Ironwoman pushes boundaries for Mara Safe House

Ironwoman Claire BerryWe are dlighted to report that Claire made it and completed this amazing challenge!

Last Sunday, Claire Berry, Headteacher at St Michael & All Angels, Shelf took on the Ironman Triathlon Challenge in aid of the Church in Mara’s Safe House.

Widely considered one of the most difficult one-day sporting events in the world, the Ironman Triathlon consists of a 2.4 mile swim in Pennington Flash - a beautiful lake near Bolton; a 112-mile bicycle ride in the breathtaking Lancashire countryside including the famous Sheep House Lane climb (twice) and a marathon 26.2-mile run from the Macron Stadium, though Bolton town centre before finishing in the shadow of the Albert Hall.

Asked if the Ironman Triathlon is exactly the same for men and women, Claire responded;

"ABSOLUTELY! I think it’s about time we gave men the opportunity to have a go at the longer races."

A member of Christ the King, Battyeford, Claire explained why she decided to take on such a big challenge.

"After watching my husband at Bolton last year my two girls ages 8 and 12 said, ‘You could do that Mummy!’.

"I knew I needed something to keep me on the ‘straight and narrow’ with a challenging year ahead at work. I decided entering would ensure I took some well needed time out each day for some mental clarity.

"I haven’t completed it yet and am very nervous as there are cuts off times you have to make along the way. I just hope I’ve done enough."

And then there’s the ‘Safe House’ in Mara Diocese, Tanzania, to support.

"Reading about the work of Rhobi at the Safe House was utterly awe inspiring. She founded the Safe House, somewhere girls could go. A huge part of their work is re-education as well as essential counselling and mentoring. I felt compelled to support their work and thought it selfish not to use my own challenge as an opportunity to raise money for such a vital project."

Rhobi Samwelly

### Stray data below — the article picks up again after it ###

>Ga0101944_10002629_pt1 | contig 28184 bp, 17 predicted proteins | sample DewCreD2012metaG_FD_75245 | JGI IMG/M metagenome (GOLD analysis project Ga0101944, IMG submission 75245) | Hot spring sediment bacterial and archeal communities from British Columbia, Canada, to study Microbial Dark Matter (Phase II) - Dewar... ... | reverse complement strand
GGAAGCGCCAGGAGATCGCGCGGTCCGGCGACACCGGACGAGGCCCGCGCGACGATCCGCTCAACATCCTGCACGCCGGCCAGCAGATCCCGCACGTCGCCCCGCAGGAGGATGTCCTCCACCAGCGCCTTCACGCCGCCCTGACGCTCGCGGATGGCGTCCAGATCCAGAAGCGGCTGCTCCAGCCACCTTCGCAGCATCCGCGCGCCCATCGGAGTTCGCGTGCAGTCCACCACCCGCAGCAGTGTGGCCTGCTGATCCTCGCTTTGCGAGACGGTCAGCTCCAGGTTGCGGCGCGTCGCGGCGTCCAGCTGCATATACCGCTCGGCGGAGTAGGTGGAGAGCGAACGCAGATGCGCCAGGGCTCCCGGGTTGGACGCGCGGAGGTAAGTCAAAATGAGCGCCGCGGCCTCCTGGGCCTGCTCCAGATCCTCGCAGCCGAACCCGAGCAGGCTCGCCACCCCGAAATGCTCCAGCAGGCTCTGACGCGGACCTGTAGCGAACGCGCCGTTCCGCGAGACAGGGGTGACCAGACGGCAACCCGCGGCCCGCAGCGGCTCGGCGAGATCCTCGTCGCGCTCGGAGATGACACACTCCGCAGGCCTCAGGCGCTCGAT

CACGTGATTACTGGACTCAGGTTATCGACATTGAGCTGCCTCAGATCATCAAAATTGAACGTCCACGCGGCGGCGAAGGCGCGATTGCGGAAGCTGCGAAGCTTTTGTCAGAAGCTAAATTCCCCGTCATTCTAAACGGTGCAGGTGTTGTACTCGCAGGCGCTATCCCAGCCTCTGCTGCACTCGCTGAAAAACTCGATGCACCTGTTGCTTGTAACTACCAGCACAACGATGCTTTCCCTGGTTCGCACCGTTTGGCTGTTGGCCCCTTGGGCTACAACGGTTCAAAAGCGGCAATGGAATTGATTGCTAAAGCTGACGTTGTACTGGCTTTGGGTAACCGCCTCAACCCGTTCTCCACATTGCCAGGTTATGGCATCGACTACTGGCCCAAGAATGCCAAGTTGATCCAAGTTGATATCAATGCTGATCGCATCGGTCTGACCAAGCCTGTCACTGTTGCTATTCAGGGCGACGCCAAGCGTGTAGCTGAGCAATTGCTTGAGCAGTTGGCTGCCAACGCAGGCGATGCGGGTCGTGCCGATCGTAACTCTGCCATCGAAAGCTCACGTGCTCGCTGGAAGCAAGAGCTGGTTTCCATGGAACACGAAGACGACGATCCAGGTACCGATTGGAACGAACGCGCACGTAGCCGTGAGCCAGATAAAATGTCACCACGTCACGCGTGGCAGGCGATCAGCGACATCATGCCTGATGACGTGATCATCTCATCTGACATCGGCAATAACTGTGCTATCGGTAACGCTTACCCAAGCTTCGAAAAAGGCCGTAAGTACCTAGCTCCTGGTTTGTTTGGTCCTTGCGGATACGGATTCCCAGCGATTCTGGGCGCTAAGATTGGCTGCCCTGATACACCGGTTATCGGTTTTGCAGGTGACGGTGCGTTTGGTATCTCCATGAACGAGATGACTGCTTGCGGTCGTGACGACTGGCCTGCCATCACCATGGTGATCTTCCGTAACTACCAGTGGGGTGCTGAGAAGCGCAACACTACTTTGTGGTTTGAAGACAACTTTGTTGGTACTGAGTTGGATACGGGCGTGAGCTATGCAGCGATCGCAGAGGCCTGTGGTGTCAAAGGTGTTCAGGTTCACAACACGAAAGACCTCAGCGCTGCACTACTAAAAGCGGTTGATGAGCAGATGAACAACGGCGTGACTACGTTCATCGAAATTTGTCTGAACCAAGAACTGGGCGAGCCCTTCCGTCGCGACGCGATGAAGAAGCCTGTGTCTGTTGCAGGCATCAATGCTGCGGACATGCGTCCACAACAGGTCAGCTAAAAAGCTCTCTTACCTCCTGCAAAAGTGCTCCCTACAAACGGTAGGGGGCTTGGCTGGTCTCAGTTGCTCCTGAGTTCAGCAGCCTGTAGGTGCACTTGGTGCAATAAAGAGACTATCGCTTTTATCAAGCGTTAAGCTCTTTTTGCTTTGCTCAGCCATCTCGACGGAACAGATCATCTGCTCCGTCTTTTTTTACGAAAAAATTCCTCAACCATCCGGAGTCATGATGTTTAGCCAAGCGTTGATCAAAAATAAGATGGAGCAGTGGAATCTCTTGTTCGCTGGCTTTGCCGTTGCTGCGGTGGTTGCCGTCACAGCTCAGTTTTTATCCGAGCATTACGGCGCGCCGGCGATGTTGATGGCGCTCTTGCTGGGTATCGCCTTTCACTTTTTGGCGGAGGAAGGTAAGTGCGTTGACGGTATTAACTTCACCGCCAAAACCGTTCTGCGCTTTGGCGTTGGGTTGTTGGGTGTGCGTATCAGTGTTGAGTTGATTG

Rhobi Samwelly is the charismatic Warden of the Safe House and as Head of Mara Diocese’s Discipleship and Mission Department was instrumental in setting it up.

The Safe House is a refuge for girls fleeing the practice of female genital mutilation, or FGM. Though illegal in Tanzania, some tribes still subject girls as young as seven to FGM. Girls trying to escape it now have a safe place to go where they are cared for and protected, free of charge. 

Safe House Lessons MaraAs well as receiving food and shelter, the girls attend classes where they learn English to help them enter secondary education. They also learn tailoring and craft skills to help them make their way in the world whether or not they later become reconciled with their families after running away from home.

The long-term aim, however is to re-educate the families who still favour FGM and persuade them that such an outdated and barbaric practice has no place in the modern world. To this end Rhobi and her team spend long hours in the community talking to tribal leaders, parents and even the ‘cutters’ who make a living out of what they do.

Changing minds in MaraRhobi is pictured, right, in a village many miles from the Safe House, patiently trying to bring about a change in traditional belief and practice – never an easy job. But she and the team are making serious headway in this uphill struggle. Many parents, tribal elders and even cutters themselves have come round to the new thinking and the Safe House is now an outstanding example of the Church in Mara’s success in serving the community.

You can sponsor Claire in her Herculean effort  to support the Safe House by sending donations to:
The Church of Christ the King, Stocks Bank Road, Mirfield, WF14 9QT, marked 'Ironman Challenge'.
Cheques should be made out to Battyeford PCC. Gift Aid welcome.

Find out more about our diocesan link with Tanzania.